“The conclusion is that the final repository can be permitted under the Environmental Code only if SKB reports additional documentation that clarifies that the repository is safe even with regard to the capability of the capsule ” , they write further.

Yes to location – but no to method
The right, on the other hand, says yes to the location of any final disposal facilities: in Forsmark and Oskarshamn.

“However, the operation poses a risk of significant damage to the Forsmark-Kallrigafjärden regional interest area, but the Land and Environmental Court believes that the national interest for final disposal should be given priority . Authorization is required for several Natura 2000 areas. If safeguards are taken, permission can be granted for Natura 2000 areas, ” writes the right.

But in the end, the court asks for more information about whether the capsules are actually safe. Hence, they say no to the method.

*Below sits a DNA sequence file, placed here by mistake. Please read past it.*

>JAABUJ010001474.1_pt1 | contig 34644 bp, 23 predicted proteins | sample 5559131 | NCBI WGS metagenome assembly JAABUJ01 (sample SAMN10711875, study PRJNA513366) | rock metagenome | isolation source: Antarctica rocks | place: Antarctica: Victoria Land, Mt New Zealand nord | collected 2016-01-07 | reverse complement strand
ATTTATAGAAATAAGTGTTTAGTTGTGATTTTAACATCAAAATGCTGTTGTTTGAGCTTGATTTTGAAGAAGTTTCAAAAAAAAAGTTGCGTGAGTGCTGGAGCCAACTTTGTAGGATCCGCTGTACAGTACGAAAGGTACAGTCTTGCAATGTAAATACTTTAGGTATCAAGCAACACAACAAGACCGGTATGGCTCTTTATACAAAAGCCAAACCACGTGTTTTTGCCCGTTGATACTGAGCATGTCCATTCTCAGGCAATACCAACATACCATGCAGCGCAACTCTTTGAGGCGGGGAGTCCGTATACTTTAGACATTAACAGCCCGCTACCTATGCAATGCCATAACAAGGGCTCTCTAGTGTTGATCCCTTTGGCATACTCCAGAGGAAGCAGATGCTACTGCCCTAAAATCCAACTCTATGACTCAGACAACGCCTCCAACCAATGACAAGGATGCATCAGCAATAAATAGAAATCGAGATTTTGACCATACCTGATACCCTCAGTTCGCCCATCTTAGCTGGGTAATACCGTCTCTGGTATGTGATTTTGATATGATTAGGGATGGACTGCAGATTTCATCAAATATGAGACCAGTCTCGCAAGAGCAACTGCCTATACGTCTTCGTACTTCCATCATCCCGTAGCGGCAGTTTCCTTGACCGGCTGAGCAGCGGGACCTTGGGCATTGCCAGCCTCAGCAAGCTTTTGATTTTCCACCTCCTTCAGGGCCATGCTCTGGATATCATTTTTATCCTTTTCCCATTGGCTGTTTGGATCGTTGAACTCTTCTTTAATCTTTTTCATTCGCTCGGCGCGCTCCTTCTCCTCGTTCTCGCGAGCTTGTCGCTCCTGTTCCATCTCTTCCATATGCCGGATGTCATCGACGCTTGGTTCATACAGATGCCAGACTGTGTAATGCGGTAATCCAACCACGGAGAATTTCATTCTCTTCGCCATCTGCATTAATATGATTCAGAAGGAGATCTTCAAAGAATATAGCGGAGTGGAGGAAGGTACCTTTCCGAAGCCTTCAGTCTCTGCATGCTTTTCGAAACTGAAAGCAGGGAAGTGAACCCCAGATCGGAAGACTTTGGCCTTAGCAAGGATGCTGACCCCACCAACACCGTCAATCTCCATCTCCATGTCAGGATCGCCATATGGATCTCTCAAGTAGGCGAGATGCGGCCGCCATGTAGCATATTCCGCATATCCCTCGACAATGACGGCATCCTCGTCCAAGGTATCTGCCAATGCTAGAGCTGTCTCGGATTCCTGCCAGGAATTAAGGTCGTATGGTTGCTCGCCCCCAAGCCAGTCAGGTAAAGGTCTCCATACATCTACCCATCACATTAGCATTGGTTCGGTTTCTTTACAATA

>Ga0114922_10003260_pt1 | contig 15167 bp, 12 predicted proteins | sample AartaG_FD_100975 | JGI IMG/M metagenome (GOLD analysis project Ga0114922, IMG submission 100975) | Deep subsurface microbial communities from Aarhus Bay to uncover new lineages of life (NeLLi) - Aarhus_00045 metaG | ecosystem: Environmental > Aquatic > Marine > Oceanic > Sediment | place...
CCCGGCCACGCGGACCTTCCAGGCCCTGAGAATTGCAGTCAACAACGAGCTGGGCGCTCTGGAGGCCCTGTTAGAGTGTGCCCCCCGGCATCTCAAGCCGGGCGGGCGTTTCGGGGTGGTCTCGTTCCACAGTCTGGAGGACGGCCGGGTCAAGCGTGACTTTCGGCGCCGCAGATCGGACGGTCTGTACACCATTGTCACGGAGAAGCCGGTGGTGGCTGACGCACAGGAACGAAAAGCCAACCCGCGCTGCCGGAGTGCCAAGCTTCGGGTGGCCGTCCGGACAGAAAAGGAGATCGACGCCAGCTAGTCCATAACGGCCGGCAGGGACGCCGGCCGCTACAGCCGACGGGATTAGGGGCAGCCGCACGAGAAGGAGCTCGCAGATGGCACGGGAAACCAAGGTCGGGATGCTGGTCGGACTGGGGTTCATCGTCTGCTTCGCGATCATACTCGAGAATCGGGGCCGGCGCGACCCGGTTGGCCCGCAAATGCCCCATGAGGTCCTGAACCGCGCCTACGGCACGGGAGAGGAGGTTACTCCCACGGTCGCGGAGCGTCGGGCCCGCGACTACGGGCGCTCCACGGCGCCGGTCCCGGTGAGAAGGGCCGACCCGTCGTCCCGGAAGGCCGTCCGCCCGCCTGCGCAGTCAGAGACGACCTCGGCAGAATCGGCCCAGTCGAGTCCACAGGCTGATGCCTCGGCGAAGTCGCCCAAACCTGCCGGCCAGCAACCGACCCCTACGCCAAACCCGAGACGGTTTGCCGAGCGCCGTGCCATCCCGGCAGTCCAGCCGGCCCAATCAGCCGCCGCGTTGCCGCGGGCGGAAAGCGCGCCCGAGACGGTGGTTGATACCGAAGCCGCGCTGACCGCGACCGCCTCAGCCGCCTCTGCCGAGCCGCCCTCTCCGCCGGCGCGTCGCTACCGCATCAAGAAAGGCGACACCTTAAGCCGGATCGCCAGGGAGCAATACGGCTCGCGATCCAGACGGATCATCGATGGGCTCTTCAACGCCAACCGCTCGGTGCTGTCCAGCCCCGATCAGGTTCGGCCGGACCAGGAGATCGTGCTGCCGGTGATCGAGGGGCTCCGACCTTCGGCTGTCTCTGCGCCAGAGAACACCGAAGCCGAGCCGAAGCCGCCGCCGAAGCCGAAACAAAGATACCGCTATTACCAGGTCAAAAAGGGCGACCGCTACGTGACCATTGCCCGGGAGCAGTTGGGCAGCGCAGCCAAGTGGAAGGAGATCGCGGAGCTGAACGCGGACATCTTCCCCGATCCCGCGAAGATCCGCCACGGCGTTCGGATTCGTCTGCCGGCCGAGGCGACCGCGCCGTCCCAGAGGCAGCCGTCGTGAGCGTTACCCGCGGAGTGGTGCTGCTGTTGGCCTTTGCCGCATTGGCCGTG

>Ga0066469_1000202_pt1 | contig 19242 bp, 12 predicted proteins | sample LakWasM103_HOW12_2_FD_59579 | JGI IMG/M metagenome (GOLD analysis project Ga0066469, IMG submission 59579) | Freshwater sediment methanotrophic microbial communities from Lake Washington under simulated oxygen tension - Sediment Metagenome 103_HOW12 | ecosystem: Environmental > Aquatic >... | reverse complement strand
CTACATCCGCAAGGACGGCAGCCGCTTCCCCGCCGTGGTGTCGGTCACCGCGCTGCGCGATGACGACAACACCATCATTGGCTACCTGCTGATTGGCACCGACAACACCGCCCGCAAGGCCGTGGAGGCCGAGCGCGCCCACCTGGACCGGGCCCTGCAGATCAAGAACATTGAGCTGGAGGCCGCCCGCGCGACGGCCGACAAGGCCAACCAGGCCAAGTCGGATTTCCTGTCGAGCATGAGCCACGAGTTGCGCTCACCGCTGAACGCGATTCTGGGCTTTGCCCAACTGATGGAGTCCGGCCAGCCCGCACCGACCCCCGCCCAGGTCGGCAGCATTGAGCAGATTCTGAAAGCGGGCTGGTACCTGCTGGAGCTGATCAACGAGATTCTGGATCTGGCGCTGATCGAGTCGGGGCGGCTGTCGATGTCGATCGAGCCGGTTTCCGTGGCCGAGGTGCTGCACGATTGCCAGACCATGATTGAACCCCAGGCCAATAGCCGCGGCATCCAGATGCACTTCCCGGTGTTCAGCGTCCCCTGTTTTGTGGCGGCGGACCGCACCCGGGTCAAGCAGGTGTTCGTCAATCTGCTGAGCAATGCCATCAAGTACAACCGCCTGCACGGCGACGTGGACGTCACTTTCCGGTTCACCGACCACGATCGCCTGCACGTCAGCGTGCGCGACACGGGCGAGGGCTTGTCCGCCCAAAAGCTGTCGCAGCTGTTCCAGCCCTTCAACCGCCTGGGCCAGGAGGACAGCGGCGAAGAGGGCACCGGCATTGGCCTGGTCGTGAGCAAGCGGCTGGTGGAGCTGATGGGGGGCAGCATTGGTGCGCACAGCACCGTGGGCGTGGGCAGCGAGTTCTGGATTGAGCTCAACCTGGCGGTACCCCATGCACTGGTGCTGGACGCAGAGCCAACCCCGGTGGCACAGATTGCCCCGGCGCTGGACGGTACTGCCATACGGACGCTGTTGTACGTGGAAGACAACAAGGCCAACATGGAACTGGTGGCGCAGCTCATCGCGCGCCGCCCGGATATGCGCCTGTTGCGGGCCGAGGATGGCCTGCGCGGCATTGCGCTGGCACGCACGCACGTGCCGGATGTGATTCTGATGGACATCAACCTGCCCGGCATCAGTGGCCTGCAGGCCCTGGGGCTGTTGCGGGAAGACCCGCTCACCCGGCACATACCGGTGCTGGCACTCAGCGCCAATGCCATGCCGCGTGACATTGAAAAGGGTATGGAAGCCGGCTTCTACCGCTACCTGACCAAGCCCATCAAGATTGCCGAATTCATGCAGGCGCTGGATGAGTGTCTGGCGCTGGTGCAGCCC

“Based on the current security analysis , the court can not find that the final repository is safe in the long run, ” they comment.

Government decision
On Tuesday, however, the regulatory authority gave the Radiation Safety Authority ok to the method – after a five-year review. SSM believes that SKB has succeeded in showing that it is possible to meet all requirements for a radiation-safe final disposal.

The instances have, simply explained the test, the method based on different laws. Today’s opinion of the court’s weight is heavy.

Negotiations took place all autumn in the Land and Environmental Court of the Nacka District Court. The decision of the Environmental Court is one of five that must be passed before all is clear.

The government ultimately has the final word.

As posted 23 January 2018 at https://www.svt.se/nyheter/lokalt/uppsala/idag-avgorande-beslut-om-slutforvar-i-forsmark